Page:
While one of the cable channel's highest rated programs, it was canceled after two seasons. But a whole new audience has been finding it via reruns on the subscription service Hulu and making their way to AsiaSF. The restaurant, one of the first to feature Cal-Asian fusion cuisine, draws both national and international tourists. Many say it is on their bucket list of things to do in town, said Hashbarger, along with seeing the Golden Gate Bridge and the long-running musical revue "Steve Silver's Beach Blanket Babylon."
"More people have seen the show on Hulu than ever did on Fuse. We have people come in all the time and tell us they can't wait for season three," he said.
As of now there are no plans for a third season, though that could change if AsiaSF opens a second location in Palm Springs. Hashbarger told the Bay Area Reporter this week that the co-owners - along with him and Young, longtime employee Aaron Nelson bought an ownership stake in 2010 and is now president and COO - are close to finalizing a deal for a space in a new building in the gay desert mecca.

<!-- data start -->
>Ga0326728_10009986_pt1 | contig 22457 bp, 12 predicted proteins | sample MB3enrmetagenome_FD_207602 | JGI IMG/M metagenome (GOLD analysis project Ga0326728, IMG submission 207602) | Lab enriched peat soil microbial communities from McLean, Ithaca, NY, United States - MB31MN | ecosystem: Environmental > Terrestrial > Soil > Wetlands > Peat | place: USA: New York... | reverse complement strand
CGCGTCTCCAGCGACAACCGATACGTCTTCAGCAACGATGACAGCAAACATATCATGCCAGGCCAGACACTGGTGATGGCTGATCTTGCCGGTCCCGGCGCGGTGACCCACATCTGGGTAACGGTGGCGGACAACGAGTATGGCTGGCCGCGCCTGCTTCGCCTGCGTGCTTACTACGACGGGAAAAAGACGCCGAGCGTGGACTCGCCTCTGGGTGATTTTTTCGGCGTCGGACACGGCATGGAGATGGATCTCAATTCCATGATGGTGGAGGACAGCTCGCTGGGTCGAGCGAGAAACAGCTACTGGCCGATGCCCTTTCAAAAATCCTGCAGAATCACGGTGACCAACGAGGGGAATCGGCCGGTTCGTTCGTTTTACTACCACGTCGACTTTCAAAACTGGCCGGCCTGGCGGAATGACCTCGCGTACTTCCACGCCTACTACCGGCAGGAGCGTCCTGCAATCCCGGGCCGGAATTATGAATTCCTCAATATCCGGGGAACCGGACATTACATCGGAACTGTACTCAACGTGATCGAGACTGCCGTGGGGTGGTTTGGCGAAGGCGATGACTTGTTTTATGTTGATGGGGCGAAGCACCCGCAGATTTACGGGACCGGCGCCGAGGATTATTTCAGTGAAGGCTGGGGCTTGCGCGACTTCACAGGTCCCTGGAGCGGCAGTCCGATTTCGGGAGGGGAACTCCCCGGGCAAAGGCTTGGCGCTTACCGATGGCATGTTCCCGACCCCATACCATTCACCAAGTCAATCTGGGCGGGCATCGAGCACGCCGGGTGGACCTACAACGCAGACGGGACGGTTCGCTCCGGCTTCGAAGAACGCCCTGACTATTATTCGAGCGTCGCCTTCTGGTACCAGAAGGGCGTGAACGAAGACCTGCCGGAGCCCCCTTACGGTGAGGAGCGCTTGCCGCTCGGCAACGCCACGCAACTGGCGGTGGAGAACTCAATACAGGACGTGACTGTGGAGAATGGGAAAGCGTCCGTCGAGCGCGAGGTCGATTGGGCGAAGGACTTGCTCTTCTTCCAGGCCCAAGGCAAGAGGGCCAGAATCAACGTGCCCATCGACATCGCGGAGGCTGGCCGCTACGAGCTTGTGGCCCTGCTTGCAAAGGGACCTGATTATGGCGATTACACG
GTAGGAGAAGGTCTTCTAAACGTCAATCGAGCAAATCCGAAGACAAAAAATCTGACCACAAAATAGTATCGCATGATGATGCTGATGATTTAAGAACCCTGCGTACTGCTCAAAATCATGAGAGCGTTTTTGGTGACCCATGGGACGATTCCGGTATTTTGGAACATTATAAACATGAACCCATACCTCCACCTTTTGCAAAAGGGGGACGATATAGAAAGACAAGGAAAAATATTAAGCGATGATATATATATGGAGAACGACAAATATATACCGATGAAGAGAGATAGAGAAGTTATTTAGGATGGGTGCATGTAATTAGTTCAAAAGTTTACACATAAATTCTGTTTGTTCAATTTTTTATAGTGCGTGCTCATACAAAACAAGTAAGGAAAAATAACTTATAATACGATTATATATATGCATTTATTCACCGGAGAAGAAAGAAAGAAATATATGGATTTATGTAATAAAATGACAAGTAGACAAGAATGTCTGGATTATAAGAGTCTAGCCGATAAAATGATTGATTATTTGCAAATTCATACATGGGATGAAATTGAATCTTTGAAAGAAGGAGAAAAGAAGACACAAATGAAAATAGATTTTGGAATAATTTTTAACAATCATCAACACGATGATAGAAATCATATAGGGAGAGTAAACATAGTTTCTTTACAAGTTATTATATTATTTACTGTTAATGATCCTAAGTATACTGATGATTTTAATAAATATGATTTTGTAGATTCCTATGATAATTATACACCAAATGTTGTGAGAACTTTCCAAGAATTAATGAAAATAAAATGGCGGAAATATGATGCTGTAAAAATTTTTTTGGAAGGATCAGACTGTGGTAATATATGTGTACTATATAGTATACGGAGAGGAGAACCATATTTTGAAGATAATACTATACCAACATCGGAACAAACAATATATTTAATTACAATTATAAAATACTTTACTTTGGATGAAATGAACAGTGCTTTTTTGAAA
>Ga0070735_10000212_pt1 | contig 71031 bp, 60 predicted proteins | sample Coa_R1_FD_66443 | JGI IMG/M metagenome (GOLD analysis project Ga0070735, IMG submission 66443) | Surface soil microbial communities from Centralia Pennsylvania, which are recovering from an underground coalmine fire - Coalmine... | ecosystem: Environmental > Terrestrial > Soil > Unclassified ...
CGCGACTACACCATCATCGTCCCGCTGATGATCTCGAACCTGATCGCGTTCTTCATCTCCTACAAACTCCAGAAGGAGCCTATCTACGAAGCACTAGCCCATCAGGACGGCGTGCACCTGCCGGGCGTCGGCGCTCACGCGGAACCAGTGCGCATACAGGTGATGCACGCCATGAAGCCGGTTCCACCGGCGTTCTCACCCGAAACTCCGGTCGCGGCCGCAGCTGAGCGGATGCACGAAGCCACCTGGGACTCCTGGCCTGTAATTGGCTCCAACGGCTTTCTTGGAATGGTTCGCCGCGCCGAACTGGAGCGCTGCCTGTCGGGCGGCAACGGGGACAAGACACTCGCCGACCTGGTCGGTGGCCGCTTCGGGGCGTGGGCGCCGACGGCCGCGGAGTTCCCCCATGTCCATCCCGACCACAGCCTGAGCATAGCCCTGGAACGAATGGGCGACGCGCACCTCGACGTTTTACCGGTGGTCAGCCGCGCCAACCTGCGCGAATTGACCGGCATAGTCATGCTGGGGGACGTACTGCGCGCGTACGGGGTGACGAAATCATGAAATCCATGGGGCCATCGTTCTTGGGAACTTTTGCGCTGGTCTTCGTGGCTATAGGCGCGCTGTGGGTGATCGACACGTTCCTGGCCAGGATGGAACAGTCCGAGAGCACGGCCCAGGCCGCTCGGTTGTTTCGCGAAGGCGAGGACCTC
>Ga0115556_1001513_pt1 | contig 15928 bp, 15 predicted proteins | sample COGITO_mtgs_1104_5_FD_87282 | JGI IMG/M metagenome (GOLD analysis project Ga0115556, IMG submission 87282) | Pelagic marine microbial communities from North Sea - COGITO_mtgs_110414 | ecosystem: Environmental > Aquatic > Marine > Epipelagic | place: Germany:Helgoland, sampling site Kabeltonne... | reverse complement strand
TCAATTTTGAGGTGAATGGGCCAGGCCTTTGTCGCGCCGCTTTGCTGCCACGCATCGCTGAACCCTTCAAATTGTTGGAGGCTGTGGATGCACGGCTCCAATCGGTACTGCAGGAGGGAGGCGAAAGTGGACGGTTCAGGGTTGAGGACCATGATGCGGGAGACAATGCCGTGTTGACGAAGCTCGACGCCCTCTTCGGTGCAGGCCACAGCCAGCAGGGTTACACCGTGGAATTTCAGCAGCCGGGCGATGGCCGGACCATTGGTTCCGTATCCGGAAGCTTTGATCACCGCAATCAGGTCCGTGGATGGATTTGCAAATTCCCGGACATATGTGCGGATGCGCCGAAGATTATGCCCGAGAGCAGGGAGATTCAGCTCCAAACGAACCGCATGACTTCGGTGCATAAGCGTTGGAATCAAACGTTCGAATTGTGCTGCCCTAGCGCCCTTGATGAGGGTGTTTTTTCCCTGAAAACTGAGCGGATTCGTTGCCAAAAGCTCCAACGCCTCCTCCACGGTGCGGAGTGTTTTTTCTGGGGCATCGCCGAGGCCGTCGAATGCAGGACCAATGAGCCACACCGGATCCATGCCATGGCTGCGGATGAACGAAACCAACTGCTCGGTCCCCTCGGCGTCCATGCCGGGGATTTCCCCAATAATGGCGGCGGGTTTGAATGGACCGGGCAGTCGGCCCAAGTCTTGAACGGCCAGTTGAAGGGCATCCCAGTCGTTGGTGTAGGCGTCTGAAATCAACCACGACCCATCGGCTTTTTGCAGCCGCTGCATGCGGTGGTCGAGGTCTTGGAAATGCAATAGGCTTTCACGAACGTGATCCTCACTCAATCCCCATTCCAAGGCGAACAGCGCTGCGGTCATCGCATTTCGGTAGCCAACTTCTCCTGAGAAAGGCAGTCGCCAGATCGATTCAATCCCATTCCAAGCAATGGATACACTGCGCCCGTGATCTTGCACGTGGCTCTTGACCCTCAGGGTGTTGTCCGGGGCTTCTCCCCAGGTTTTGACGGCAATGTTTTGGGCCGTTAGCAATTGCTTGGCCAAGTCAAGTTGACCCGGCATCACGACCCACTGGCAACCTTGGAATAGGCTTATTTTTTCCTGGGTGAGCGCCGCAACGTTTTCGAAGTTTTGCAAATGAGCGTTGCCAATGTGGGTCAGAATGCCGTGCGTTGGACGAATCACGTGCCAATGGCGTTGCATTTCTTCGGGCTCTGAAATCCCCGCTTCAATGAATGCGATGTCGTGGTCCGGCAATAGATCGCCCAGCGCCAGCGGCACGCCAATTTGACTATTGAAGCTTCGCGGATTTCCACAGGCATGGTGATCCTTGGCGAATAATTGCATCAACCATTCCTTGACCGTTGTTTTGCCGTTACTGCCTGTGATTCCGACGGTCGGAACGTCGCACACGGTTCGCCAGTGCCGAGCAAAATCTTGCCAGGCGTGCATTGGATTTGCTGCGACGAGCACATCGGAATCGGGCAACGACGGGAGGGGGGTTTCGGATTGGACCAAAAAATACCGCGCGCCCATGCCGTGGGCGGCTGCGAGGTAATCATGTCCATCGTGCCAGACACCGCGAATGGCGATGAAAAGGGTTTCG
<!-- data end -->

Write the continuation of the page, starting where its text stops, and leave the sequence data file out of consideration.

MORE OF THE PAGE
If they do, Hashbarger believes opening the new AsiaSF would provide great material for a revival of "Transcendent."
"Palm Springs is having such a renaissance," he noted. "We've done a ton of research over the last year to make sure it is the right market for us."
Having taken a leap in opening a restaurant that celebrates "human diversity" and transgender women, long before transgender rights had gained mainstream attention, Hashbarger still marvels that AsiaSF was embraced from the day it opened and has remained a success.
"We are still so blessed," he said.
AsiaSF is open Wednesday through Sunday. The first dinner show on most nights is at 7:15 p.m. (5 p.m. Saturday) and welcomes those under 21. Later shows are for patrons 21 and over. Prices vary based on the time and day of show and size of the party.
For more information about AsiaSF, or to make a reservation online, visit https://asiasf.com/.